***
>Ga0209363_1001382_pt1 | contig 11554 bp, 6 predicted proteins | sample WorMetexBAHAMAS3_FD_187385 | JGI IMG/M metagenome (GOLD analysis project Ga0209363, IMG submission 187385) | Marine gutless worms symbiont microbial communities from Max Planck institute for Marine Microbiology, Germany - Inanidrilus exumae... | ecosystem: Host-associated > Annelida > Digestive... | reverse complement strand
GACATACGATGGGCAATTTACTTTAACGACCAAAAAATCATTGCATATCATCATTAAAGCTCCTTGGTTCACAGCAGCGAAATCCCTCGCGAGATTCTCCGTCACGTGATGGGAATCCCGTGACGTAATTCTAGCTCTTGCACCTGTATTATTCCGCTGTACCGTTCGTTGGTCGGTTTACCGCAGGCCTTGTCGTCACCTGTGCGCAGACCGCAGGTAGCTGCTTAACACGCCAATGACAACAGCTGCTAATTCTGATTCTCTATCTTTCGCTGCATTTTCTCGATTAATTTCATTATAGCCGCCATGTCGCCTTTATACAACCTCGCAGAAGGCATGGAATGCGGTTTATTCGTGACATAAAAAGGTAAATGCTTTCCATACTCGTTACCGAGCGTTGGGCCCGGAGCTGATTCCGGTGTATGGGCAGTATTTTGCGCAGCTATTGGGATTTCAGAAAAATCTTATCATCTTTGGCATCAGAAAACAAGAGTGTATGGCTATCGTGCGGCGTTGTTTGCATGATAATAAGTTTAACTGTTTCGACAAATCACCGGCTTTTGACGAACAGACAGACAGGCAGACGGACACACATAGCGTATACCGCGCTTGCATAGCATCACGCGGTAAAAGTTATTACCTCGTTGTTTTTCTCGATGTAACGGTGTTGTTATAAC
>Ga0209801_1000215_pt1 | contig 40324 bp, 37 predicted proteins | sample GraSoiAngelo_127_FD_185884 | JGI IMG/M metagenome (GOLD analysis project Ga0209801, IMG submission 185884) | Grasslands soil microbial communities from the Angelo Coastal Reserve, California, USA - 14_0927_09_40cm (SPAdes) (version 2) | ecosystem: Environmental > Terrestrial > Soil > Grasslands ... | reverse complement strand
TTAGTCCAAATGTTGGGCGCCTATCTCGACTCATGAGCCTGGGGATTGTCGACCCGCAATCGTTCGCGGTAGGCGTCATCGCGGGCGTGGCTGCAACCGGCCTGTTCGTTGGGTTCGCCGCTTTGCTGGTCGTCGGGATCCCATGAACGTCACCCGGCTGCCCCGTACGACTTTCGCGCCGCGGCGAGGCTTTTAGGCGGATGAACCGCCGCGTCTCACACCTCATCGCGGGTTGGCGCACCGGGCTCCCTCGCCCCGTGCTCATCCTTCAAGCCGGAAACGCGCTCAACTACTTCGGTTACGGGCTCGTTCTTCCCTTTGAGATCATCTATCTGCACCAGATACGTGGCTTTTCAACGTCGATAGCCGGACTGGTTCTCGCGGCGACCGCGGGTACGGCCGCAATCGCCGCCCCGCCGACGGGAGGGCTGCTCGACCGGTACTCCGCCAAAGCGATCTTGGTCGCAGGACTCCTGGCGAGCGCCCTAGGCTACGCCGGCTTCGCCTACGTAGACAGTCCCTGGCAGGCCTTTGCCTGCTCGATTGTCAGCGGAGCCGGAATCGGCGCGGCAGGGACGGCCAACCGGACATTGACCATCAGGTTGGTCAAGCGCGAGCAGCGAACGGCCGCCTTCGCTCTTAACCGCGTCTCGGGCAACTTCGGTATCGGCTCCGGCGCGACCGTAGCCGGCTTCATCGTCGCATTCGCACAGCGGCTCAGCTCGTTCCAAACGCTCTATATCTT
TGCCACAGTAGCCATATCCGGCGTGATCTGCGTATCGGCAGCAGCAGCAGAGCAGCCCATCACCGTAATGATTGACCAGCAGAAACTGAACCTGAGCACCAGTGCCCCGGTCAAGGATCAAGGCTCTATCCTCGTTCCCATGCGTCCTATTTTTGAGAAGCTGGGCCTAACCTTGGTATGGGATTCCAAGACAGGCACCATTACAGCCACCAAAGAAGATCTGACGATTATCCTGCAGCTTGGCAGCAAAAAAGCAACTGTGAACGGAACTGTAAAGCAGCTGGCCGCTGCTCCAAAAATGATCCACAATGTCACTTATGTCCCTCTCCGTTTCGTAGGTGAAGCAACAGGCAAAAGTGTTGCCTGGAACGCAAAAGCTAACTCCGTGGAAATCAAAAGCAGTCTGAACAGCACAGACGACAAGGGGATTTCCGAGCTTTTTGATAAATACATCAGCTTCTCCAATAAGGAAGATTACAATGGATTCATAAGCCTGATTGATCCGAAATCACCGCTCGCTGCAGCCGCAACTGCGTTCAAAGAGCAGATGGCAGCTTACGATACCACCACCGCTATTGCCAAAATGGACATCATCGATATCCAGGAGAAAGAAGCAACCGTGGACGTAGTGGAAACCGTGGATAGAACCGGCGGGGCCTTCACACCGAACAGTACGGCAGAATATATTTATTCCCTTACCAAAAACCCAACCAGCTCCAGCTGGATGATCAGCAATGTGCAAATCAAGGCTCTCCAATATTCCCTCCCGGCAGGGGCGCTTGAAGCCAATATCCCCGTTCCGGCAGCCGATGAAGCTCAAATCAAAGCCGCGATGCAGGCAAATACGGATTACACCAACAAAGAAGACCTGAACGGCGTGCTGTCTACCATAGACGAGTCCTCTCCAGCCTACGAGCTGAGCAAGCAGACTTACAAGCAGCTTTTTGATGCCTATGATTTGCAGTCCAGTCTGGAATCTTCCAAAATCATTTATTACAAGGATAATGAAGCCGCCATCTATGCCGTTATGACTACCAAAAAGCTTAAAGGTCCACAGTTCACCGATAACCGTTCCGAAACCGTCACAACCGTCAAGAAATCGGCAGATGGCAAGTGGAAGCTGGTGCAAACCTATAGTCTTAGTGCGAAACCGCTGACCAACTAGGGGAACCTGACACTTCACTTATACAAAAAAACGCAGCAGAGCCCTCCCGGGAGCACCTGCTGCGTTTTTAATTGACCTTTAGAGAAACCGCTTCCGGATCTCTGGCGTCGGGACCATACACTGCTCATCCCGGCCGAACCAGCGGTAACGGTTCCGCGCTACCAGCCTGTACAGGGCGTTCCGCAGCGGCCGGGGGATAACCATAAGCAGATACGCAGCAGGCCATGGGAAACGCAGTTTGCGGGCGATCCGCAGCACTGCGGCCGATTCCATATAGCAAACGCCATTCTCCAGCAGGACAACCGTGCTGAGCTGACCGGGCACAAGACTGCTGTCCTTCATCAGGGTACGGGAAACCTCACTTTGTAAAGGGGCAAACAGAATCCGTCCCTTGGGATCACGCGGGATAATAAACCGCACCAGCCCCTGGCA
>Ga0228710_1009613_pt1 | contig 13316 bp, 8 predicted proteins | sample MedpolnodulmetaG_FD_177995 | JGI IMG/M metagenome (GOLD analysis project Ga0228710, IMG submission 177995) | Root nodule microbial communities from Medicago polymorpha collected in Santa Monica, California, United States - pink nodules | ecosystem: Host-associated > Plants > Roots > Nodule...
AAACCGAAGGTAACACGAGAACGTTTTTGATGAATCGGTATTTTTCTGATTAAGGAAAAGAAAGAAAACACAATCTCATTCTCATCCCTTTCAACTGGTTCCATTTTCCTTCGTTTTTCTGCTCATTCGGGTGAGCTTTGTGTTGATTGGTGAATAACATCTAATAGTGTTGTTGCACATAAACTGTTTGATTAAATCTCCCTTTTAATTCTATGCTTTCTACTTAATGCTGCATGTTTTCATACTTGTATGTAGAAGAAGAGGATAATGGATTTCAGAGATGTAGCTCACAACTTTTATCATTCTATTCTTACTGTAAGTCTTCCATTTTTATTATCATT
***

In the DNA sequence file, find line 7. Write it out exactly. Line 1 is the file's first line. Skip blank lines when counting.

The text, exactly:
AAACCGAAGGTAACACGAGAACGTTTTTGATGAATCGGTATTTTTCTGATTAAGGAAAAGAAAGAAAACACAATCTCATTCTCATCCCTTTCAACTGGTTCCATTTTCCTTCGTTTTTCTGCTCATTCGGGTGAGCTTTGTGTTGATTGGTGAATAACATCTAATAGTGTTGTTGCACATAAACTGTTTGATTAAATCTCCCTTTTAATTCTATGCTTTCTACTTAATGCTGCATGTTTTCATACTTGTATGTAGAAGAAGAGGATAATGGATTTCAGAGATGTAGCTCACAACTTTTATCATTCTATTCTTACTGTAAGTCTTCCATTTTTATTATCATT